Switching Screens: Madrid, Reloaded

Switching Screens: Madrid, Reloaded


By: Rob Scott / @robscott33

MADRID — Nikola Mirotic knew something was wrong. After a rough shooting night in Toronto on Monday, he couldn’t buy a jumpshot in the first half versus Panathinaikos.  Something was wrong with his release, his timing, he was missing badly.

Dimitris Diamantidis drilled a step back three in his face to close out the first half up nine, and nothing looked good for Real Madrid.

Struggling for touches and still without a field goal midway through the third quarter, Mirotic exploded through the air for a block, refusing to let his offensive struggle define this game. The fist pump that followed was defiant, an exhilarating relief of tension that spread through the rest of the team. Outscoring the Greens 50-34 in the second half, they took a huge step forward as a team with real championship ambition as they bested Panathinaikos 85-78.

Those who thought this Madrid team had only undergone minor alterations from last year should watch the second half of this game. Sure, Rudy was there last year, never really fitting in, awkwardly hanging around, like someone at a party checking their phone to see if there was somewhere else they should be. He’s in Madrid properly now, and this was a dominant performance of controlled aggression at both ends.

The other newcomers, Dontaye Draper and Marcus Slaughter, played near perfect games. Alright, Slaughter could do nothing to stop Sofoklis Schortsanitis, but in this mood, neither can anyone in Europe, and the Madrid frontline did eventually hassle him into six turnovers, even if they were just punctuation for his 23 points on 9/9 from the floor.

Draper has impressed so far this season with his shooting, but it was his five steals that broke the game away from the Greens. He only entered the game near the end of the second quarter, but by midway through the third he had already created several of the transition opportunities Madrid couldn’t find in the first half.

Madrid is known as an offensive team, but it was their second half defense that won this game. True, Sofo either scored or found the open man when doubled, but Slaughter and Mirotic were so good at switching out on screens that PAO couldn’t get anything going when the Big Man sat down, as he did after his fourth foul early in the final period.

Rudy opened the game by stealing the tip and racing in for a dunk, and by the time Marcus Slaughter had slammed down Real’s second emphatic alley-oop, they led 16-6 and Pedoulakis had already used a timeout. Sofo, Diamantidis and Tsartsaris brought PAO back into the game, and then back into the lead, and Real looked hungover not just from the opening burst but maybe from their North American trip. Once the threes stopped falling and transition opportunities dried up, Real’s half court offence was sluggish and poorly executed. Inertia in a slowed-down game is supposed to be this team’s fatal weakness, and so it seemed to be.

This is where the depth of this season’s team comes into play.

Draper created fast breaks, even used some incredible hang time to block a jumpshot. Slaughter drew fouls, stole the ball, generally covered every part of the floor.  The possession that ended with Mirotic’s momentum-shifting block began with Rudy hounding Roko Ukic with clinging ball pressure, and even small things like a soft half court trap repeatedly took seconds off the shot clock and left PAO scrambling to create something for anyone not wearing #21. Draper and Slaughter will be very difficult to run a side pick and roll against this season. At the other end they crowned the third quarter comeback with the ‘PNR’ of the week as Slaughter yammed again, finally rousing the crowd into some noise not directed at the referees.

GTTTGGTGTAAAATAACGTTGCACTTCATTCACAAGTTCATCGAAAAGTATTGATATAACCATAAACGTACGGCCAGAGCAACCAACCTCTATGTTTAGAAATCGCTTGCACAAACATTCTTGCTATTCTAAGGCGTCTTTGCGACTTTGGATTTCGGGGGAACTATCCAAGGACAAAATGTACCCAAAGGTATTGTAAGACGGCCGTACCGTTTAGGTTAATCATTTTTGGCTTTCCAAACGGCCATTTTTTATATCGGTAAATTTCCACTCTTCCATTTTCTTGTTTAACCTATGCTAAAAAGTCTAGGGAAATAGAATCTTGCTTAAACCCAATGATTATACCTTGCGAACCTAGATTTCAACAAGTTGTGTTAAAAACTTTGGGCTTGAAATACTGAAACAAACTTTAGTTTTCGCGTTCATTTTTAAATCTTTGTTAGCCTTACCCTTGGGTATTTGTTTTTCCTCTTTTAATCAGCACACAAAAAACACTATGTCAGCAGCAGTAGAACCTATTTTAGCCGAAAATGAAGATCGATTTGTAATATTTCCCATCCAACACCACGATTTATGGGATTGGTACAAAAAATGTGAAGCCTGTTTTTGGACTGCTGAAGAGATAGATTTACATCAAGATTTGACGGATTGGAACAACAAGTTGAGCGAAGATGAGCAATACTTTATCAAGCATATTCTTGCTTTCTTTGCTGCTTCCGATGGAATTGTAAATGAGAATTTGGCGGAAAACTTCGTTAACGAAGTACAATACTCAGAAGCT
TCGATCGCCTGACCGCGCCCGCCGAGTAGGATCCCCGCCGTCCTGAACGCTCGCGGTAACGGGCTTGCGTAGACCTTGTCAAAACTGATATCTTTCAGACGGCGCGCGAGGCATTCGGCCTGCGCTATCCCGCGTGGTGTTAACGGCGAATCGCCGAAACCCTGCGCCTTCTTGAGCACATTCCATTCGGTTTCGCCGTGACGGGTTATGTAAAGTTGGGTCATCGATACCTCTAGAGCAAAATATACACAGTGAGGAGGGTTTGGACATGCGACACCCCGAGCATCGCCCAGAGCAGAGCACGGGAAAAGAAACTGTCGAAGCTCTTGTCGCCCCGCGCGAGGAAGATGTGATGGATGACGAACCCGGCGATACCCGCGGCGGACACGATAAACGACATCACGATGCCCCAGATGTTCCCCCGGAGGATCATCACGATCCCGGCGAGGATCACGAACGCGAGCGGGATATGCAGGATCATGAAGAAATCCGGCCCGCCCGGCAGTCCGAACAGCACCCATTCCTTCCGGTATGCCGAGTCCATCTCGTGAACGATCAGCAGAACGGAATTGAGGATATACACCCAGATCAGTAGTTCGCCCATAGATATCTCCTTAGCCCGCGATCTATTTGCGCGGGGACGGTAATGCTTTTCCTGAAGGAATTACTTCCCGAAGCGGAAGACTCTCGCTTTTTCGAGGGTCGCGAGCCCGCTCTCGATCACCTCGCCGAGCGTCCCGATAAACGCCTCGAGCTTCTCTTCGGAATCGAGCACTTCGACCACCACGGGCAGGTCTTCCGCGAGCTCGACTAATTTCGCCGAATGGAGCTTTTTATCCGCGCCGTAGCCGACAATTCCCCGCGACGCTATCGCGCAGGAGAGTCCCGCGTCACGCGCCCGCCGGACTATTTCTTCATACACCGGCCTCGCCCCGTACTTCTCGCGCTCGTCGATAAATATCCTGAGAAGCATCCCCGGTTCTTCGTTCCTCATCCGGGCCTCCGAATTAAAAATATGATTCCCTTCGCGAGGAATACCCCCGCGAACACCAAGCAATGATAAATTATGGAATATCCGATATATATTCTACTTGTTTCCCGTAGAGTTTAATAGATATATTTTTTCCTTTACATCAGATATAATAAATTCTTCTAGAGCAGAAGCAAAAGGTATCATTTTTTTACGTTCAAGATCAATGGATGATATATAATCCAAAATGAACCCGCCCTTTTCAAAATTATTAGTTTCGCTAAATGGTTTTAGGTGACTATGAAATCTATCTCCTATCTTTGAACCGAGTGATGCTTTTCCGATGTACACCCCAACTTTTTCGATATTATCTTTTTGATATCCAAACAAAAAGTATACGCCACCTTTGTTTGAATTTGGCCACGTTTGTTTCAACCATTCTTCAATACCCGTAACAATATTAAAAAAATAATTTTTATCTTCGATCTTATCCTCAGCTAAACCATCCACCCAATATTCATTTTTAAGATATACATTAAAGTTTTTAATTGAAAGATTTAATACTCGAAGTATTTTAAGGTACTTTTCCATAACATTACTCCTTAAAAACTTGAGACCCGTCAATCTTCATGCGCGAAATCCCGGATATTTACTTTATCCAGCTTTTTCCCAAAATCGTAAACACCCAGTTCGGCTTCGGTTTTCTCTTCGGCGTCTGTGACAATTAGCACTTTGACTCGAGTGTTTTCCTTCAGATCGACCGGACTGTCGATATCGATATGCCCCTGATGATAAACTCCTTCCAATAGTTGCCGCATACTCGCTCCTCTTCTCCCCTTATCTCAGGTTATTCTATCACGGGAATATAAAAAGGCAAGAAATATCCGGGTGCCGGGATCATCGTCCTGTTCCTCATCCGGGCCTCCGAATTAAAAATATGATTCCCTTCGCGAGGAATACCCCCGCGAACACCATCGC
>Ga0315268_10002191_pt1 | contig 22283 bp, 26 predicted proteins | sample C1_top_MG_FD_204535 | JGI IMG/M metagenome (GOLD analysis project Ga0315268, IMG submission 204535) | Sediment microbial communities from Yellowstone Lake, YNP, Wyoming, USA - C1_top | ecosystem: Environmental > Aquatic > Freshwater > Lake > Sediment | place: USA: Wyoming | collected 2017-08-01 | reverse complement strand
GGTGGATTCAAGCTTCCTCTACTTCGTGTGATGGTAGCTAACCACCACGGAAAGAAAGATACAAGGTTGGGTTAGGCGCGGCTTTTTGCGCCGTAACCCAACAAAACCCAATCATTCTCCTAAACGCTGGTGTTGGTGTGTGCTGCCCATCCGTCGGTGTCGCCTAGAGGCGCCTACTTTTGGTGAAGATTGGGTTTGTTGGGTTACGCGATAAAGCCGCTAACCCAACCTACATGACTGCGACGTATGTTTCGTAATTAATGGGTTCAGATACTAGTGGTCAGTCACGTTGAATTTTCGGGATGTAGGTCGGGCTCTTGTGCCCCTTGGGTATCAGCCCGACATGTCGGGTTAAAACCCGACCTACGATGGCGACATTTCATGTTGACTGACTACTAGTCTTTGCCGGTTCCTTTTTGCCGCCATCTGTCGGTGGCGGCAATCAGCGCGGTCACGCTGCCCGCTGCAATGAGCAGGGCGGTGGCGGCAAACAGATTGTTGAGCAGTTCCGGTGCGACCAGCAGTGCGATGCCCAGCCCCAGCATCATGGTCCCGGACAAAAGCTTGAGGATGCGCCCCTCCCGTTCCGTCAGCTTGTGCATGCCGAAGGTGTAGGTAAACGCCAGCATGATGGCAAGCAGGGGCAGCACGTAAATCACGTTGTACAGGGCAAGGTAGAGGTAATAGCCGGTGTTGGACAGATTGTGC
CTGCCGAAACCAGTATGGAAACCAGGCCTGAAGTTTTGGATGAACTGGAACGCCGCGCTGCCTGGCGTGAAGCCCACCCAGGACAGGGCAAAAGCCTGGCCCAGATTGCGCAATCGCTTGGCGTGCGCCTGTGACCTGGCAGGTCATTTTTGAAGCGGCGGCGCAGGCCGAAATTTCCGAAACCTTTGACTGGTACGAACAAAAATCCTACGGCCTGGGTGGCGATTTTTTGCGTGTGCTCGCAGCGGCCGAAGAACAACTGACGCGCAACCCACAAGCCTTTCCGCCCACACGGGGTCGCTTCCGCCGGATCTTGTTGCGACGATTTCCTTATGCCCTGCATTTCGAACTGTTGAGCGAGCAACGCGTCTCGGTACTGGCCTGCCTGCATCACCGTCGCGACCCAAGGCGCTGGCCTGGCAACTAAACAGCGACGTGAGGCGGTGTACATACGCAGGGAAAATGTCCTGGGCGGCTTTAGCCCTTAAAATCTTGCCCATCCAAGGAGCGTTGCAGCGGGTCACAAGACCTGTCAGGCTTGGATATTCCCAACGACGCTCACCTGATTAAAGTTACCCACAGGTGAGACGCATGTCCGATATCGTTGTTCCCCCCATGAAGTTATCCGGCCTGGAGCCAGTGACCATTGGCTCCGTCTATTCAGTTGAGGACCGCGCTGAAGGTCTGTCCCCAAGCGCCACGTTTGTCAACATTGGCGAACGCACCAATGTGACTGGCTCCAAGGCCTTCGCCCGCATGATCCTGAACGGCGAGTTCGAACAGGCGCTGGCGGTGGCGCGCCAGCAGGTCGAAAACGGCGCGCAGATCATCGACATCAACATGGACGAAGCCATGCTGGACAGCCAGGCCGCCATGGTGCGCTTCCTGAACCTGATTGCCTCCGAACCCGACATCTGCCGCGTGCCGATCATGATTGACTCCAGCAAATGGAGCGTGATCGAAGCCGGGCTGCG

The final quarter saw barely a minute in which Sofo had to sit down, and when Mirotic finally made a jumpshot, whilst being fouled, no less, the momentum shift was complete. The game came full circle as Rudy iced it at 81-74 with an off-balance runner inside ninety seconds, but what happened in between should please both teams. Madrid, in that they can come back from a deficit in a tough game on the back of energetic and committed defense. Panathinaikos, because Sofo looked as good as he has for at least a year, but more than that, they used his dominance to create and score from outside. They should be more competitive than some feared, or perhaps hoped.

Other Notes:

Mirotic showed great maturity in realising his shot was off, throwing himself around the rim and getting to the line 12 times on eight fouls. Madrid’s championship potential depends so much on developments like this. But also probably on not shooting 5/23 from three point range too often.

The referees were overly keen to whistle any kind of off-ball banging in the paint. An offensive foul was even called when Mirotic basically just made a slipped-screen, and both teams seemed frustrated. Hopefully just an early-season directive that will be forgotten as the weeks go on.

Hilton Armstrong had a night to forget, finishing on -6 ranking with three turnovers and three fouls in six minutes. Stephane Lasme should come in soon but PAO desperately need another athletic big. Sofo was great, but only played 19 minutes, despite the fact that nobody could guard him. That’s probably his ceiling, so Pedoulakis needs to re-up his front court.

Ukic took most of the ball handling duties when he was on the floor, with Diamantidis and Mike Bramos playing off the ball, and using a lot of post ups. This could have been a ploy to take advantage of Madrid’s small backcourt, but DD always seems more effective with the ball in his hands and it doesn’t make much sense to go away from this.

Rob Scott writes ‘Switching Screens’ every week for ELA. He also writes for Euro-step.net and The Basketball Post. Follow him on Twitter @robscott33.